Our intention is to use what is freely available as much as possible. All our kitchen scraps go to our three worm farms but the worms just aren’t keen on egg shells. Instead of throwing them out, I store them in a separate container next to the food scrap bin, to be ground into calcium powder for the garden.
I try to keep them as separated as possible so the egg shells dry out in the container. I leave the container on the sink until full, which usually takes about two weeks as we have at least one egg each per day for breakfast. Before grinding, I fill the container with water and let then soak to wash off any old egg.
Next I crush the shells onto a baking tray using my hands and leave them outside in the sun for a few days to dry out after being soaked in water.
As you can see, they are pretty dry and crunchy. in small batches, I use a mortar and pestle to crush them.
I’ve found this isn’t quite enough to grind them into the powder I want for the garden, so I put them in a smoothie type blender to get the desired consistency. As you can see in the below photos….
If you have the time and muscle or by necessity, feel free to keep grinding by hand until you reach the desired powder like consistency.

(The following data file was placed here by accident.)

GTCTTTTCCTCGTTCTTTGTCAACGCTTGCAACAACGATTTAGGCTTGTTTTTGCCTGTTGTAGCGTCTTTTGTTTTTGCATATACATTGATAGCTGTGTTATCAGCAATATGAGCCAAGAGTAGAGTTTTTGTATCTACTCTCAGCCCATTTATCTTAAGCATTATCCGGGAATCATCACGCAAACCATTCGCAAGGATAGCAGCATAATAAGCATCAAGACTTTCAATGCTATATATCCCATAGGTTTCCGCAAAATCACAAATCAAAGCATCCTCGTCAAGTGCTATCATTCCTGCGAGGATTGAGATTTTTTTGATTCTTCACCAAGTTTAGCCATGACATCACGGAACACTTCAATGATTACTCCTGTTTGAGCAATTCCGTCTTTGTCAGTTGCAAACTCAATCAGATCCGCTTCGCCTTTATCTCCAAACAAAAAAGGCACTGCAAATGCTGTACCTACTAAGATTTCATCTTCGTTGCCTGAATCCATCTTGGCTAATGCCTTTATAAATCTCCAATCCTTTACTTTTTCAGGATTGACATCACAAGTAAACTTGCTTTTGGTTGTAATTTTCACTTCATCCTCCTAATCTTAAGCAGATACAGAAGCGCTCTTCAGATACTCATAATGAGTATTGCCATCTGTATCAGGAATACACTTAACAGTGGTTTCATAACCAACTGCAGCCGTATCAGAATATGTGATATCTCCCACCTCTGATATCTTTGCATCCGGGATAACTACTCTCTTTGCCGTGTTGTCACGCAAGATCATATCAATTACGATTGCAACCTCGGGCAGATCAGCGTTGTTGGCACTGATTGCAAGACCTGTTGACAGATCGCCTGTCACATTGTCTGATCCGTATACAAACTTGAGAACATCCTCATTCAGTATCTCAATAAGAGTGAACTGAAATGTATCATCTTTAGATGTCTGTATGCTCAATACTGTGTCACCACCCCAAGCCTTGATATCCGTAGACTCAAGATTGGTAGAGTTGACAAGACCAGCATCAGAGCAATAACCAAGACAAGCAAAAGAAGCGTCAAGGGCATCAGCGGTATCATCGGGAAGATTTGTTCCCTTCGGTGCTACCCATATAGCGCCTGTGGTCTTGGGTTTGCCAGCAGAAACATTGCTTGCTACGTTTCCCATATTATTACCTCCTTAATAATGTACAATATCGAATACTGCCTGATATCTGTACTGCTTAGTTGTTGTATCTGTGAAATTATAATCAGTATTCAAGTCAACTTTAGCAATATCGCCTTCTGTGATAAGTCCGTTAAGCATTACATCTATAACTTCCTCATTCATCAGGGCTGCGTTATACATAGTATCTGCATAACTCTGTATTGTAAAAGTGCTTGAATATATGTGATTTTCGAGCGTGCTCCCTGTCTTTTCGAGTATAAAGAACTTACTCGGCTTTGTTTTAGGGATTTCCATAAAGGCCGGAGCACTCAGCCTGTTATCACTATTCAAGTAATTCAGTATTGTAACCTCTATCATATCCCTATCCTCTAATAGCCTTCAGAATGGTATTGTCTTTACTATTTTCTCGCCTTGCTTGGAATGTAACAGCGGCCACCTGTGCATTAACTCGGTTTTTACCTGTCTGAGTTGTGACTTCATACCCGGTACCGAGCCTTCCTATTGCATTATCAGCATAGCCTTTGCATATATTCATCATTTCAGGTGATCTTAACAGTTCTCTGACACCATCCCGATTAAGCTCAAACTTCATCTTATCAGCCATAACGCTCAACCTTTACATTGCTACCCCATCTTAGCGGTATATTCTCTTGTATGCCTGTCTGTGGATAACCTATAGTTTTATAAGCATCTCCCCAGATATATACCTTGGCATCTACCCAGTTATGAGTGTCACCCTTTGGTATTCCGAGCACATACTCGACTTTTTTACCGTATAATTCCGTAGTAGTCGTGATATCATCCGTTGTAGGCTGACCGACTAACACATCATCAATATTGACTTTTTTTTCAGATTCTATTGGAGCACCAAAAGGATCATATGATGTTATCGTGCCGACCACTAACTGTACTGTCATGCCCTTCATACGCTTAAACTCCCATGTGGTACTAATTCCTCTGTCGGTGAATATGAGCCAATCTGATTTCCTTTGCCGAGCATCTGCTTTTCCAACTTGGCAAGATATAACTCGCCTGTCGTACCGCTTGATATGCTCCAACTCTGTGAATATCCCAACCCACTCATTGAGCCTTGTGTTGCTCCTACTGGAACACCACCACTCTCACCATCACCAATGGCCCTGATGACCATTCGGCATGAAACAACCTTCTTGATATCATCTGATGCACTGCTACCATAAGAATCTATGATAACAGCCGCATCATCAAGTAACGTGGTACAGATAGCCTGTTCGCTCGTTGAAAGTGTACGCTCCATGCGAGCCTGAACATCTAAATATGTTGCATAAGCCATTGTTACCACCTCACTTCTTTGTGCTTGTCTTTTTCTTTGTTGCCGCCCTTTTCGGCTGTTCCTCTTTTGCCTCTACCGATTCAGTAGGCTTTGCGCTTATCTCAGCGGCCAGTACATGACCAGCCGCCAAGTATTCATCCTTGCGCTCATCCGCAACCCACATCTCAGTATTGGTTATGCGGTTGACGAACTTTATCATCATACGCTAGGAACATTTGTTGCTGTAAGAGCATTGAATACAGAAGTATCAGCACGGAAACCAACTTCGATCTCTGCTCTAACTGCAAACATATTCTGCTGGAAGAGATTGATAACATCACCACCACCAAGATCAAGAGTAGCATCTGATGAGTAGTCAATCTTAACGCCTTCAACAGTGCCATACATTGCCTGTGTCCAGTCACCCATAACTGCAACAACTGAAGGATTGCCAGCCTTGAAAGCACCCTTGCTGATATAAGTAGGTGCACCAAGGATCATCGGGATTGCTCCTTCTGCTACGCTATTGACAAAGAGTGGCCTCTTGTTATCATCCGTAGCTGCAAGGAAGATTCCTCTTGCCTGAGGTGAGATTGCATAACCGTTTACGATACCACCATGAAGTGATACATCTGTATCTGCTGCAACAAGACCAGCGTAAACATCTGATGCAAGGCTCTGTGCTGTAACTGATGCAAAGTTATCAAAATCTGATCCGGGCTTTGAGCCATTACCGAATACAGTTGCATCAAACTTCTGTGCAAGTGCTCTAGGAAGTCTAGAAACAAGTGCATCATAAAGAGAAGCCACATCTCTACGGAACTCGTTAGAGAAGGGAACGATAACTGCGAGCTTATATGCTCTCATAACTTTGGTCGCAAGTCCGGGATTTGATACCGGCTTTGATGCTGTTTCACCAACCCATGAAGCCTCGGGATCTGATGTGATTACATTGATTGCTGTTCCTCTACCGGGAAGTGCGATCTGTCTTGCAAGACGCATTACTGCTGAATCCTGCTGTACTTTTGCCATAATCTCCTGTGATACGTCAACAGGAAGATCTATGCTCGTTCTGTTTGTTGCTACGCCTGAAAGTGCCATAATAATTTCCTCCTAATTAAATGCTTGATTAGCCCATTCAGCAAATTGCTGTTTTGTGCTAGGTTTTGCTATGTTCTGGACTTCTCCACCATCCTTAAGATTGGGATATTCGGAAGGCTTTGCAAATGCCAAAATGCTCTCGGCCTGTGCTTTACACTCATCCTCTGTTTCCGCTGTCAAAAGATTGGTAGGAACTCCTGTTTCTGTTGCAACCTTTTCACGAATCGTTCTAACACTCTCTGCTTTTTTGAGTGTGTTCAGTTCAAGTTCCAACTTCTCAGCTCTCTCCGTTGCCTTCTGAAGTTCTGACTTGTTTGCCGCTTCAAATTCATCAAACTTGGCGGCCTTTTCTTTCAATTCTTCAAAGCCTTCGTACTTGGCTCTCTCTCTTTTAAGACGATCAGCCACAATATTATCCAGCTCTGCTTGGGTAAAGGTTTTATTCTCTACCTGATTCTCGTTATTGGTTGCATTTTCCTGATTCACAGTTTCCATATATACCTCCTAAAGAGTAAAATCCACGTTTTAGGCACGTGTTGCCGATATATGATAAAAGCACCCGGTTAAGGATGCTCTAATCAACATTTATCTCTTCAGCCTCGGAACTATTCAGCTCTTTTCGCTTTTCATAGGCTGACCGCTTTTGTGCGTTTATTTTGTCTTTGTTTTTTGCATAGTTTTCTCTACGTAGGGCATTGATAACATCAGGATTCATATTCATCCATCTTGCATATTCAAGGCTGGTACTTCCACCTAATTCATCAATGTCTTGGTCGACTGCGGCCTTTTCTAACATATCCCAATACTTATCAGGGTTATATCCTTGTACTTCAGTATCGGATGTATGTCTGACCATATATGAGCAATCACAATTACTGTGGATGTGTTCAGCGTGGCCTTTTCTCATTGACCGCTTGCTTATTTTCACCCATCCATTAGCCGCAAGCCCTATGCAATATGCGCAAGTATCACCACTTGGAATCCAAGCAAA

The three stages of grinding.
The final product is now ready to be added to the garden as calcium. We use this on our new garden beds, add it to the compost heap, use a small sprinkle when re-potting plants and we re-apply it to each garden bed when we turn it over after a growing season. It stores well in an air-tight plastic container in a dark place like the garden shed.
Sprinkle the calcium rich egg shells on your new or existing garden beds to provide free fertiliser to your soil. It will break down further over time and become readily available to your plants roots.
This bed was planted two weeks ago and is thriving on a mix of mushroom compost (locally sourced), mountain soil and egg shells for calcium. We are looking forward to zuchinni, green beans, celery, snow peas and tomatoes from this particular bed.